Category Archives: Prevention

DHEC Observes World TB Day, Recognizes Efforts of Those Who Work to End the Disease in SC

This World TB Day, DHEC joins local, state, national and global efforts to control and eliminate tuberculosis, as well as to celebrate the work people all over the world have done to address tuberculosis.

World TB Day is officially observed on March 24 of each year to commemorate the date in 1882 when Dr. Robert Koch announced his discovery of Mycobacterium tuberculosis, the bacteria that causes TB.

Tuberculosis is a disease of the lungs that can be spread by coughing, sneezing or speaking. Signs and symptoms of TB disease include feelings of sickness or weakness, weight loss, fever and night sweats. The signs and symptoms of TB disease of the lungs also include coughing, chest pain and the coughing up of blood. The signs and symptoms of TB disease in other parts of the body depend on the area affected.

The 2020 World TB Day theme is ”It’s Time”. DHEC will take the time to recognize the amazing work of those in our TB division across the state. Our statewide theme is ”It’s time for us to speak out, step in, and stand up to end TB.”

In observance of the day, DHEC will celebrate with all TB staff on Friday, March 20. The two-hour celebration will include lectures by our state TB Clinician, Dr. Frank Ervin and Lowcountry’s TB Clinician, Dr. Susan Dorman. Awards will be given out in various categories, and staff will be recognized for their great achievements of continued reduction in our state case rate.

Visit the DHEC website for more information on our World TB Day activities.

Go Red For Women and Heart Health

As the number one killer of women nationally, heart disease claims the lives of nearly 500,000 women annually in the United States. This Friday, Feb. 7, DHEC is encouraging everyone to wear red to help raise awareness for women and heart disease.

In 2003, the American Heart Association introduced a new initiative known as “National Wear Red Day” to inform women of the dangers of ignoring their heart health and to teach them how to improve their heart and overall health. “Go Red Day” is held on the first Friday in February and encourages both women and men to dress in red clothing to show their support for heart disease awareness.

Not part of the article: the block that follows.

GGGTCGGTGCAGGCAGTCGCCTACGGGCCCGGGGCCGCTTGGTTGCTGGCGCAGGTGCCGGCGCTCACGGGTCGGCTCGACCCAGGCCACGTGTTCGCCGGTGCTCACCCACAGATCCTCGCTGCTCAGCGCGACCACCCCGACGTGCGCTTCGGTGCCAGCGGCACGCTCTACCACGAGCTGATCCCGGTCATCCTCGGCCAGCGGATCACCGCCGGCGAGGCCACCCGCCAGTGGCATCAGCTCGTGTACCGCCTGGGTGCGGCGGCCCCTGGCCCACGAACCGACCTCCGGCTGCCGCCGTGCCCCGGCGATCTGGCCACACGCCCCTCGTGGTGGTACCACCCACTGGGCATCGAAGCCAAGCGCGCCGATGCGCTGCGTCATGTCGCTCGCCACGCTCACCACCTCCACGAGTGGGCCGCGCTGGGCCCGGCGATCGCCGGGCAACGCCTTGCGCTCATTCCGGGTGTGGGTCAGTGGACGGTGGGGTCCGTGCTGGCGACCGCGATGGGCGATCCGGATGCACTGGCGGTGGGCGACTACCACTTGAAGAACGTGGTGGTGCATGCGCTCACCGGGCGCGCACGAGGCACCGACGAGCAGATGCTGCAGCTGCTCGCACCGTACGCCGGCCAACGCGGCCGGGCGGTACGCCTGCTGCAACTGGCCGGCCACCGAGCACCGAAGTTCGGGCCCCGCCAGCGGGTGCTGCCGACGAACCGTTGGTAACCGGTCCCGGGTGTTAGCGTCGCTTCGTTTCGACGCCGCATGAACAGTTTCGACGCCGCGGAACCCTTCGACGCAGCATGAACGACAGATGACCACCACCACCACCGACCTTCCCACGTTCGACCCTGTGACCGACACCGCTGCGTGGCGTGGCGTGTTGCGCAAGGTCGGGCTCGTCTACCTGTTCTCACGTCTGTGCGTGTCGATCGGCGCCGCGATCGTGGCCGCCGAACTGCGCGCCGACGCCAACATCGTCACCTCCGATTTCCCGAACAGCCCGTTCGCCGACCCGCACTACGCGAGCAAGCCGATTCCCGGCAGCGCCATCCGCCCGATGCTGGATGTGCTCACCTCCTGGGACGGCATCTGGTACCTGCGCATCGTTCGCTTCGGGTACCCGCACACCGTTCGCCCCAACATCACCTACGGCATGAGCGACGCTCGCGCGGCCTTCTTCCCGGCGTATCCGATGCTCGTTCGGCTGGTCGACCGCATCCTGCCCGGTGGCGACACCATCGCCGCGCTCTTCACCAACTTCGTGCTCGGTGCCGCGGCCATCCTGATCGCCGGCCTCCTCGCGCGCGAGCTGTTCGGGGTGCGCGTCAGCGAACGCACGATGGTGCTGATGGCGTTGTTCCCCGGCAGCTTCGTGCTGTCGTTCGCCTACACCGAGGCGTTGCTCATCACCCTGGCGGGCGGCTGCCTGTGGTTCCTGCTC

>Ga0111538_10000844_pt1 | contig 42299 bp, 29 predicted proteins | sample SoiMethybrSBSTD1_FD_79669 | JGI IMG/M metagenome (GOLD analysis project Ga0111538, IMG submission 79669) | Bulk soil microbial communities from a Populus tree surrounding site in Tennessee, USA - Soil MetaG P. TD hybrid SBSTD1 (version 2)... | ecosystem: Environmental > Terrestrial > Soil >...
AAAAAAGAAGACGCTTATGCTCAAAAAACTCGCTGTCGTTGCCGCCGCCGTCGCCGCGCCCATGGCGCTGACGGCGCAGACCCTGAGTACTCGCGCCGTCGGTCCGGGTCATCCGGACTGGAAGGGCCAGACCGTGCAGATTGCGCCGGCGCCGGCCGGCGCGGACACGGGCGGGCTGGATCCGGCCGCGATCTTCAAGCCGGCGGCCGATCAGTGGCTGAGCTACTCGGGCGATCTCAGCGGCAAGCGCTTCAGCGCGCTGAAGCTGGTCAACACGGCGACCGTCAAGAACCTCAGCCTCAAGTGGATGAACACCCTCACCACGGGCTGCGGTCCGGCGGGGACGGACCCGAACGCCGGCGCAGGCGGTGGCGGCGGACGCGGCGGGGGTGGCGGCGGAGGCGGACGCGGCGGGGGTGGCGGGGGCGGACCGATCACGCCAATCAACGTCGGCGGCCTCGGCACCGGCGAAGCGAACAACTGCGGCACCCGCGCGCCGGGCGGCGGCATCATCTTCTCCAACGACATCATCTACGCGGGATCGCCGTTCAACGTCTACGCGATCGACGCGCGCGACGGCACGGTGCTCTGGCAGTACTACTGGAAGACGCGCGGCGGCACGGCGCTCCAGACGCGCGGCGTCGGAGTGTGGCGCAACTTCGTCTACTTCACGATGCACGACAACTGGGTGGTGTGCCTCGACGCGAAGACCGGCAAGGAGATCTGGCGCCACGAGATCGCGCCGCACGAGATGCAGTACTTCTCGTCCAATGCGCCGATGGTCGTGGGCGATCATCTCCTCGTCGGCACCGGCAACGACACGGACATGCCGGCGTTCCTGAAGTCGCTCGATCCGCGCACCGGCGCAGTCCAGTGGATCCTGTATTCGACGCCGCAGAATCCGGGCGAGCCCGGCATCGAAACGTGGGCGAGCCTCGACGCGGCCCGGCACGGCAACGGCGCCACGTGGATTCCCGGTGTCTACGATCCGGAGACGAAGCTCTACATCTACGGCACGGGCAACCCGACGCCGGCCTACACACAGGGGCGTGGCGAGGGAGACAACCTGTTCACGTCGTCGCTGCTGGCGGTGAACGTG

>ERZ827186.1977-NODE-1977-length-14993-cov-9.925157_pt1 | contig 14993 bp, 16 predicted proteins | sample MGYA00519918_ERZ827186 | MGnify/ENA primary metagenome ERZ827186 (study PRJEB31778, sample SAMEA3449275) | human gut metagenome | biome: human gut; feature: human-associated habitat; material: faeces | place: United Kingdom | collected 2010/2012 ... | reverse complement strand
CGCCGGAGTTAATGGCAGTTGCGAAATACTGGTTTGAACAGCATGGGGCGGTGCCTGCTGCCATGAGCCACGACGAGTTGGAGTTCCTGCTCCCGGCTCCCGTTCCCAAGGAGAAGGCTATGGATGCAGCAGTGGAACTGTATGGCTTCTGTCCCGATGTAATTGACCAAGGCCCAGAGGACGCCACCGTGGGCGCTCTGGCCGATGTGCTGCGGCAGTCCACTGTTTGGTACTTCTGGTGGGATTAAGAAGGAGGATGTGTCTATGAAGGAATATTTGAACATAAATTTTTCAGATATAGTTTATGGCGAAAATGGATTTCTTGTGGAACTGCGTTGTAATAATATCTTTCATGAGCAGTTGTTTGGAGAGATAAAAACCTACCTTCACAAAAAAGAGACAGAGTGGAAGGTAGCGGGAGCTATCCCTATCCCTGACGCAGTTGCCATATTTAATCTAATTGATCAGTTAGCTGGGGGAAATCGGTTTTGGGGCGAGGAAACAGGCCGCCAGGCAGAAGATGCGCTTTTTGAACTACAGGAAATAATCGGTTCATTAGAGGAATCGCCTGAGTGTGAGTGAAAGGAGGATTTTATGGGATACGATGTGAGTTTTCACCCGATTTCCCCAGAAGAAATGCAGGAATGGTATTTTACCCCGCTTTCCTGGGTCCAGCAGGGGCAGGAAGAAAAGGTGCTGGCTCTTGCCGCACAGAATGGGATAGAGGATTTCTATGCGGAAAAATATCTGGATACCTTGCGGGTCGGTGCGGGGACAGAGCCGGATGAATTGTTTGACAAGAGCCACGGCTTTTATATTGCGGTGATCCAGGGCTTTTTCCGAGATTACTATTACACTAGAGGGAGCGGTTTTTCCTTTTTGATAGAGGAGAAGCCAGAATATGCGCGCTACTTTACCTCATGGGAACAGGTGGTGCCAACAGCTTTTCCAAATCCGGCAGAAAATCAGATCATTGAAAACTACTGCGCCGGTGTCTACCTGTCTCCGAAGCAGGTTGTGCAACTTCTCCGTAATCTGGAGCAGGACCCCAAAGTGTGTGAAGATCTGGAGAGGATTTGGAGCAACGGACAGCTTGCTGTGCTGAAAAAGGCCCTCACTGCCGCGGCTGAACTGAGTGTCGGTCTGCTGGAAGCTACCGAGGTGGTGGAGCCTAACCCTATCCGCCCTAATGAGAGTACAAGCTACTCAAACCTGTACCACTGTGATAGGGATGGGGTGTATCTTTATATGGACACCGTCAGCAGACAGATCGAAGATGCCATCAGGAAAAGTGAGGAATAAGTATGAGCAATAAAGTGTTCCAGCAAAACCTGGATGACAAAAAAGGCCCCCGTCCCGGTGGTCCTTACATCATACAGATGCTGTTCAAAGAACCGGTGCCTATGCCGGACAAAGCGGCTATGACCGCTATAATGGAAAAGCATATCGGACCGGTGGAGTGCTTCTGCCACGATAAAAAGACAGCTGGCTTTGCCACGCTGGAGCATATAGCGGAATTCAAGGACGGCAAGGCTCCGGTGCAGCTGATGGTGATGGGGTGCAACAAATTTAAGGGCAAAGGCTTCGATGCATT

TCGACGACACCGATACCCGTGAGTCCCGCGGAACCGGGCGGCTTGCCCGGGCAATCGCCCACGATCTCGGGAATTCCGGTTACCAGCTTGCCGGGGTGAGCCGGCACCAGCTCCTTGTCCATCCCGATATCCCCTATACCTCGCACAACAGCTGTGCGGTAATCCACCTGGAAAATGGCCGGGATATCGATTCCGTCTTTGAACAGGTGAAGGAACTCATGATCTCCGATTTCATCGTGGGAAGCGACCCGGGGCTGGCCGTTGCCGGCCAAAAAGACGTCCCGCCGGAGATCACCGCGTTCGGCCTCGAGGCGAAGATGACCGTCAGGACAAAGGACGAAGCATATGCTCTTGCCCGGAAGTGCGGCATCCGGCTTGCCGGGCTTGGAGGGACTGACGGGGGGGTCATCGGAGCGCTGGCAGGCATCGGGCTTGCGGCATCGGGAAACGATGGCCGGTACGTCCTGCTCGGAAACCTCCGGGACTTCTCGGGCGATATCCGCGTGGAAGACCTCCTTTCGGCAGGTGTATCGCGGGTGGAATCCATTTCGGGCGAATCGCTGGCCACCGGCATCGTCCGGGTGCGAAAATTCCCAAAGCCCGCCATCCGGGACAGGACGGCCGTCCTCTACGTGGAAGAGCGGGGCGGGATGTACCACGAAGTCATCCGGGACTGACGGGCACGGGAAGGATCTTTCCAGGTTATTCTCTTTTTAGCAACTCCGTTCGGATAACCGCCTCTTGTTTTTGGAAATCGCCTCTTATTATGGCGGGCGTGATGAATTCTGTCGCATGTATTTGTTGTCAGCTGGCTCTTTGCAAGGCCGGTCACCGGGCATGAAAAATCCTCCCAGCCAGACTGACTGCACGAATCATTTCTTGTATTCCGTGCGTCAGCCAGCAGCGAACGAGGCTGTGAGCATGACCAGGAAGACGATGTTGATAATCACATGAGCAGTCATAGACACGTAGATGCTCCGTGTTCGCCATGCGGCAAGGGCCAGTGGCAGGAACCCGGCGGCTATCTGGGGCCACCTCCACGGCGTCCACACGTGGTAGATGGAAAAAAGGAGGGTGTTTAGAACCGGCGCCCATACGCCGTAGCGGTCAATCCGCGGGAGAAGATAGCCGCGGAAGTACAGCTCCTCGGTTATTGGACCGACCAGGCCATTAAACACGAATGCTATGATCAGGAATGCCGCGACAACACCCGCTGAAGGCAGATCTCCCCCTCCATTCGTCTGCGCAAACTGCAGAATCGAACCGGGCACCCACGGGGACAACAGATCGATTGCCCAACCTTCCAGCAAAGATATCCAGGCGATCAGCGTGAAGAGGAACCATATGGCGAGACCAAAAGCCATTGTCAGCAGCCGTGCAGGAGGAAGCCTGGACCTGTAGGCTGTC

Since the inaugural “National Wear Red Day,” there have been significant accomplishments achieved to reduce the number of women dying from heart disease, including:

  • Nearly 90 percent of women have made at least one healthy behavior change.
  • More than one-third of women have lost weight.
  • More than 50 percent of women have increased their exercise.
  • 6 out of 10 women have changed their diets.
  • More than 40 percent of women have checked their cholesterol levels.
  • One-third of women have talked with their doctors about developing heart health plans.
  • Today, nearly 300 fewer women die from heart disease and stroke each day.
  • Death in women from heart disease has decreased by more than 30 percent over the past 10 years.

Join us, this Friday as we Go Red for women and heart health.

January is National Radon Action Month

January is National Radon Action Month, and DHEC is encouraging all South Carolinians to test their homes for radon.

Radon is a cancer causing, radioactive gas that you cannot see, smell, or taste, and is responsible for more than 21,000 deaths in the U.S. each year.

According to the U.S. Environmental Protection Agency (EPA), radon is the second leading cause of lung cancer in the U.S. and the number one cause of lung cancer among non-smokers. Smokers who are exposed to radon have an even higher risk of lung cancer.

Nearly one out of every 15 homes in the U.S. is estimated to have elevated radon levels. Any home can have a radon gas problem. The only way to determine if your home is trapping radon is to test.

Each year, the South Carolina Radon Program provides a limited number of radon test kits to homeowners free of charge. Request your free home test kit at www.scdhec.gov/radon.

Homes can be modified to reduce radon levels, and new homes can be built with radon-resistant features. South Carolina has nationally certified radon professionals who can measure radon and fix homes with elevated radon. Find a certified mitigation specialist.

Governor’s Proclamation